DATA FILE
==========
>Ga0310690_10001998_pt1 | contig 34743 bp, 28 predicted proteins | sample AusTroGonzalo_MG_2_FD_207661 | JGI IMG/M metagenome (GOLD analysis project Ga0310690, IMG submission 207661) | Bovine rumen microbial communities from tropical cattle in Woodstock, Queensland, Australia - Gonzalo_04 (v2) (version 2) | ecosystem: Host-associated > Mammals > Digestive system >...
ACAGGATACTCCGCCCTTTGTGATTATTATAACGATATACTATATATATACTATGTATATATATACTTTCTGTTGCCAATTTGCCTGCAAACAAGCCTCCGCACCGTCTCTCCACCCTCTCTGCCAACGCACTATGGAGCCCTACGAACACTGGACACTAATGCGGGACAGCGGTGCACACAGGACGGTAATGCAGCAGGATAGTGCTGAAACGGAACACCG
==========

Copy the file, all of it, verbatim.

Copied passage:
>Ga0310690_10001998_pt1 | contig 34743 bp, 28 predicted proteins | sample AusTroGonzalo_MG_2_FD_207661 | JGI IMG/M metagenome (GOLD analysis project Ga0310690, IMG submission 207661) | Bovine rumen microbial communities from tropical cattle in Woodstock, Queensland, Australia - Gonzalo_04 (v2) (version 2) | ecosystem: Host-associated > Mammals > Digestive system >...
ACAGGATACTCCGCCCTTTGTGATTATTATAACGATATACTATATATATACTATGTATATATATACTTTCTGTTGCCAATTTGCCTGCAAACAAGCCTCCGCACCGTCTCTCCACCCTCTCTGCCAACGCACTATGGAGCCCTACGAACACTGGACACTAATGCGGGACAGCGGTGCACACAGGACGGTAATGCAGCAGGATAGTGCTGAAACGGAACACCG